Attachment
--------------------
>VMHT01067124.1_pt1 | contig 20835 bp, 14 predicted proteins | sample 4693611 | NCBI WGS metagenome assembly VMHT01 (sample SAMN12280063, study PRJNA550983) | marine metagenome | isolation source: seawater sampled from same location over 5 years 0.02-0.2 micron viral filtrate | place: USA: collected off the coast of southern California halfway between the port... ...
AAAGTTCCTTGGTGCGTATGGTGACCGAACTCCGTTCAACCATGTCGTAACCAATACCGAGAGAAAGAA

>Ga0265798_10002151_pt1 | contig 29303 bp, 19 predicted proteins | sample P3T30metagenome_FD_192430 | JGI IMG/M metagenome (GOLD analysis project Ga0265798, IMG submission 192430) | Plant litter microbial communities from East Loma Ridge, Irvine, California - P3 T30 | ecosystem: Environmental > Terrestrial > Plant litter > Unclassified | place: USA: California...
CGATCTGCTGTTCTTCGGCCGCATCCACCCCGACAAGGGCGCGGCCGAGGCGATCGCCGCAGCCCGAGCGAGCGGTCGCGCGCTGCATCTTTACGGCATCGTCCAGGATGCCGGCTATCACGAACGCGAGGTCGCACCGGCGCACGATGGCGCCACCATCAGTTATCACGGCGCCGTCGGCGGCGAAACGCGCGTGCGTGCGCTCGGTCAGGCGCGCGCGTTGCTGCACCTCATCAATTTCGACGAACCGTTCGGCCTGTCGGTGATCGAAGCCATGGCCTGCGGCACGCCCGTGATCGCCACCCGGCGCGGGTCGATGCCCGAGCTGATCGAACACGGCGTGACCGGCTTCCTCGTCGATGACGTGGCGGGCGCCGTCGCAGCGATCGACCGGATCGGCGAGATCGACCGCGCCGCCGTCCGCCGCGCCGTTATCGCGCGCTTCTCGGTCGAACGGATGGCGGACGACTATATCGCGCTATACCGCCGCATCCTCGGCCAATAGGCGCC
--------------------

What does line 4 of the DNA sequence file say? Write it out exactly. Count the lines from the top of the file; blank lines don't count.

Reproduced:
CGATCTGCTGTTCTTCGGCCGCATCCACCCCGACAAGGGCGCGGCCGAGGCGATCGCCGCAGCCCGAGCGAGCGGTCGCGCGCTGCATCTTTACGGCATCGTCCAGGATGCCGGCTATCACGAACGCGAGGTCGCACCGGCGCACGATGGCGCCACCATCAGTTATCACGGCGCCGTCGGCGGCGAAACGCGCGTGCGTGCGCTCGGTCAGGCGCGCGCGTTGCTGCACCTCATCAATTTCGACGAACCGTTCGGCCTGTCGGTGATCGAAGCCATGGCCTGCGGCACGCCCGTGATCGCCACCCGGCGCGGGTCGATGCCCGAGCTGATCGAACACGGCGTGACCGGCTTCCTCGTCGATGACGTGGCGGGCGCCGTCGCAGCGATCGACCGGATCGGCGAGATCGACCGCGCCGCCGTCCGCCGCGCCGTTATCGCGCGCTTCTCGGTCGAACGGATGGCGGACGACTATATCGCGCTATACCGCCGCATCCTCGGCCAATAGGCGCC